Knowing where we stand

September 29, 2021

This slide is part of a presentation El Paso Water prepared for city council:

Any questions?

We deserve better


False oath

September 24, 2021

Title 5, Section 3331 of the United States Code defines the oath that each member of congress takes at the beginning of every session of congress.

It reads: “I, [name] do solemnly swear (or affirm) that I will support and defend the Constitution of the United States against all enemies, foreign and domestic; that I will bear true faith and allegiance to the same; that I take this obligation freely, without any mental reservation or purpose of evasion, and that I will well and faithfully discharge the duties of the office on which I am about to enter. So help me God.”

In addition to taking the oath orally they must sign an affidavit that they have taken the oath. A copy is held by the clerk of the house.

I wonder how many of them have even read our Constitution.

Article V provides two methods that can be used to amend the Constitution. Evidently some consider that to be too much trouble when they can get away with ignoring what the Constitution says.

An oath is a solemn promise.

I’ve learned that liars make the best promises.

We deserve better


Nothing but the best?

September 21, 2021

El Paso city council recently considered an agenda item to approve $553,787.00 to hire an architectural firm for the new fire station #38 project.

If they have been assigning numbers to our fire stations in sequential order then we probably have built 37 others. Fire station #5 (if there still is a #5) is probably old and the design is not appropriate for what is needed now. But how about the last station that we built?

Do we really need a new design?

Granted I’m neither an architect nor a fireman. However I suppose that a fire station is largely a garage with dormitory facilities for its crew (kitchen, showers, beds, maybe some office space) and warehouse space for equipment.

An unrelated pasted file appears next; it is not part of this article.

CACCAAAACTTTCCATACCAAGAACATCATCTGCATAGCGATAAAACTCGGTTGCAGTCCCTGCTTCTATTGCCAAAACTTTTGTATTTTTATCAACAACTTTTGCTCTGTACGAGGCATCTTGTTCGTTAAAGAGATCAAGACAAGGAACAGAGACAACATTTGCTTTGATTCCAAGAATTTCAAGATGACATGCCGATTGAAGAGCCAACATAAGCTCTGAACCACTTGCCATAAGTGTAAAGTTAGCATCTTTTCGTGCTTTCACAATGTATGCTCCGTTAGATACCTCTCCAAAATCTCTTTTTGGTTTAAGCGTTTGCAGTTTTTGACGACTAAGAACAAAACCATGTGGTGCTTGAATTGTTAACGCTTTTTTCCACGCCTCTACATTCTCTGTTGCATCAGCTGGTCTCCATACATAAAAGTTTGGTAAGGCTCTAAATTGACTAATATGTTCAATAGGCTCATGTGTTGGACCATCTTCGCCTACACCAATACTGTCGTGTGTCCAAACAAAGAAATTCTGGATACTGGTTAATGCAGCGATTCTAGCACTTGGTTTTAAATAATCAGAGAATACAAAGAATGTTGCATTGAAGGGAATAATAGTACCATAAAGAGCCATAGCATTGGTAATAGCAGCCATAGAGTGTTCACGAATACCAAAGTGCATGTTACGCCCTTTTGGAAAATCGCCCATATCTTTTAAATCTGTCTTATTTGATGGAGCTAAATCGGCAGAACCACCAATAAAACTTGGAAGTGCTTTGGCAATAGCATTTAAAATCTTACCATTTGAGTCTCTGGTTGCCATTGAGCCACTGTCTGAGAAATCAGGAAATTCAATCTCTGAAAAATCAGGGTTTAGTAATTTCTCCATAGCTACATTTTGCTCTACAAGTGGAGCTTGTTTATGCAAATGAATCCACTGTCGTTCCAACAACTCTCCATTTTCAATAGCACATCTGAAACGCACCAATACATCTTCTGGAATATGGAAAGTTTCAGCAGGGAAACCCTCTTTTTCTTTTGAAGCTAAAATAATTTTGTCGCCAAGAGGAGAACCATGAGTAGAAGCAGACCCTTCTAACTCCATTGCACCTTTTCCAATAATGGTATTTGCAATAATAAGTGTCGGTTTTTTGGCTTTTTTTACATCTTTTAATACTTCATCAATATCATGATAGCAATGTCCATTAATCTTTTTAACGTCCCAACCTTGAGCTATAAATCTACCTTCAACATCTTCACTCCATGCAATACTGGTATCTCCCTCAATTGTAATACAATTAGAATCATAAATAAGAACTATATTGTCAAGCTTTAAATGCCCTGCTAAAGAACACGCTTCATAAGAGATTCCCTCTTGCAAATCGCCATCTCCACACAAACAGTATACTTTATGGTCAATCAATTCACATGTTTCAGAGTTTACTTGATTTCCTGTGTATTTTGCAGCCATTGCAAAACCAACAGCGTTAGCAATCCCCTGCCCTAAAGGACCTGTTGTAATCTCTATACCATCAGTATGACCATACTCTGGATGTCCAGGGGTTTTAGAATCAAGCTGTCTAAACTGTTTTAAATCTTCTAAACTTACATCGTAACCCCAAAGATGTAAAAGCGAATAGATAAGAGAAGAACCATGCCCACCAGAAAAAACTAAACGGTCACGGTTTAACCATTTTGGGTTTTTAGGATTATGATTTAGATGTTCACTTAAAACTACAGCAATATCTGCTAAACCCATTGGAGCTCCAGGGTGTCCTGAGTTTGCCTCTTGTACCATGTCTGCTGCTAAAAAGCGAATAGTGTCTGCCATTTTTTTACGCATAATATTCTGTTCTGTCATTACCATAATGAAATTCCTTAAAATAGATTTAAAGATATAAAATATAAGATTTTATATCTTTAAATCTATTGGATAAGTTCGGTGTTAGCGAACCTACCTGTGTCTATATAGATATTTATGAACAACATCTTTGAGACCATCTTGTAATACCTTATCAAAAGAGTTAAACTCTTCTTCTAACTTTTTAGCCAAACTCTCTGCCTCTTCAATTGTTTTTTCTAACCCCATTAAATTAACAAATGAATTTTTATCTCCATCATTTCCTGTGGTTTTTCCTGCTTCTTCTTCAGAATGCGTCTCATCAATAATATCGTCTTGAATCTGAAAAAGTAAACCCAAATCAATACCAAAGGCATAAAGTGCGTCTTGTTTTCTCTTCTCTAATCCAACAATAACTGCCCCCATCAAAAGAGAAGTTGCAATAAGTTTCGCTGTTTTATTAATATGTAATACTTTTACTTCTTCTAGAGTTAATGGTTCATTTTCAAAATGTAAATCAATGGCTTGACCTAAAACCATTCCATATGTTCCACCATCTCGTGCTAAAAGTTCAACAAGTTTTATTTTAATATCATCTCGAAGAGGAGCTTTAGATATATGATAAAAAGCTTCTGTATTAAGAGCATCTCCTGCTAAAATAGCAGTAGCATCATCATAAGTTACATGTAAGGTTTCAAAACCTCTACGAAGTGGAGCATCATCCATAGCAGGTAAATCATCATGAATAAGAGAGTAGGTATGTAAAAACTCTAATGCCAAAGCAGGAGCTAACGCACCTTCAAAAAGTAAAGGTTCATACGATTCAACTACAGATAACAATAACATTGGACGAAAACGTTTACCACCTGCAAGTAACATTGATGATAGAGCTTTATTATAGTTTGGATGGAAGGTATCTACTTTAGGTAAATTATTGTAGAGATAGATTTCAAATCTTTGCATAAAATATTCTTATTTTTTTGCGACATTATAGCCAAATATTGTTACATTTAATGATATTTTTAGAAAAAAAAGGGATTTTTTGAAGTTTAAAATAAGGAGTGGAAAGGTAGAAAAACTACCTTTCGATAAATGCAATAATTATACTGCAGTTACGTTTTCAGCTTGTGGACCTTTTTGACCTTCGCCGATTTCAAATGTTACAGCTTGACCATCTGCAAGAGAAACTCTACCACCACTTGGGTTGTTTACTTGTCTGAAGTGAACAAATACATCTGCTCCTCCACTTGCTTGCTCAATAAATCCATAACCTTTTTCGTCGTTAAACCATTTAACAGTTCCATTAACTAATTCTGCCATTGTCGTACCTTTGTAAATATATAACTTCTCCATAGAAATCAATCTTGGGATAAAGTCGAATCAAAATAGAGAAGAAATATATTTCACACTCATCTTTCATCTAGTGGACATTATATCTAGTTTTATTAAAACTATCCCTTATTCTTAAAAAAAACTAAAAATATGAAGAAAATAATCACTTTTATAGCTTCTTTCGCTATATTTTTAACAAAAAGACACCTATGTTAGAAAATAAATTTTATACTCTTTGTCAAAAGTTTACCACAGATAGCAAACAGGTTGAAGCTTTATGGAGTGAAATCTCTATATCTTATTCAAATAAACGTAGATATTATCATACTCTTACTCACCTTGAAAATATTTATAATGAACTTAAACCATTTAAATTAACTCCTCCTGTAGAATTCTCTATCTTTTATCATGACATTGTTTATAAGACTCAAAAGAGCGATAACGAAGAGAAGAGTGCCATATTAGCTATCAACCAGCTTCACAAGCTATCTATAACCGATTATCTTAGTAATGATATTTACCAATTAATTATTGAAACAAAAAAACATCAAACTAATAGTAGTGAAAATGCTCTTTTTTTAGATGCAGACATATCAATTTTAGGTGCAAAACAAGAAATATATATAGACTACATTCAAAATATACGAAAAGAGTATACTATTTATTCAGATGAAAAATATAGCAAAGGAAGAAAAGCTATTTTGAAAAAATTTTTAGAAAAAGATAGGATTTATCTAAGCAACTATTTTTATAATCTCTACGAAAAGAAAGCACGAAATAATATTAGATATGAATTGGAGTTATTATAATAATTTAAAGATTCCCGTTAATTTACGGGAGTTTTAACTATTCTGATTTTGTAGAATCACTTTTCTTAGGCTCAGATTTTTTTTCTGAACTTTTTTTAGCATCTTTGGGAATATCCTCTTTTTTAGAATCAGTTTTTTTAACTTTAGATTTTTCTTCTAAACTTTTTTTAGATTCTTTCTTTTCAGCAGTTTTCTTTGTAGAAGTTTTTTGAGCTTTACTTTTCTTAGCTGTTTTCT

This new station is planned to be about 10,000 square feet.

The anticipated cost is $11.8 million dollars. That comes to about $1,180 per square foot.

R. S. Means is a national company that provides costing information for construction projects. Back in 2013 they reported the national average for construction of a 6,000 square foot fire station to be $140.18 per square foot.

A 2017 posting on the website included this:

Brown Reynolds Watford Architects recommends any department with tight and limited budgets must prioritize their needs. Many stations today are being built between $275 and $400 a square foot.

BRW is the firm that the city is hiring.

There could be a valid reason for this.  The city should explain why the fire station will cost so much.

We deserve better


Stop us if you can

September 19, 2021

It seems that government officials from both sides of the aisle have adopted a strategy of doing what they want even though they do not have legal authority to do so.

Their thinking is that the citizens will have to go to court to stop them. That will take time and money.

Meanwhile they do what helps their agenda without regard to what is right.

The average citizen’s recourse is to vote them out of office. The legal path requires resources that we don’t have.

We deserve better


Giving credit where credit is due

September 16, 2021

Recently I’ve read that El Paso has the 2nd highest property tax rate of the 50 largest cities in the United States.

Actually according to the Lincoln Institute of Land Policy and Minnesota Center for Fiscal Excellence in their 50-State Property Tax Comparison Study For Taxes Paid in 2020 we are number one.

Those numbers are for homes claiming the homestead reduction.

We deserve better


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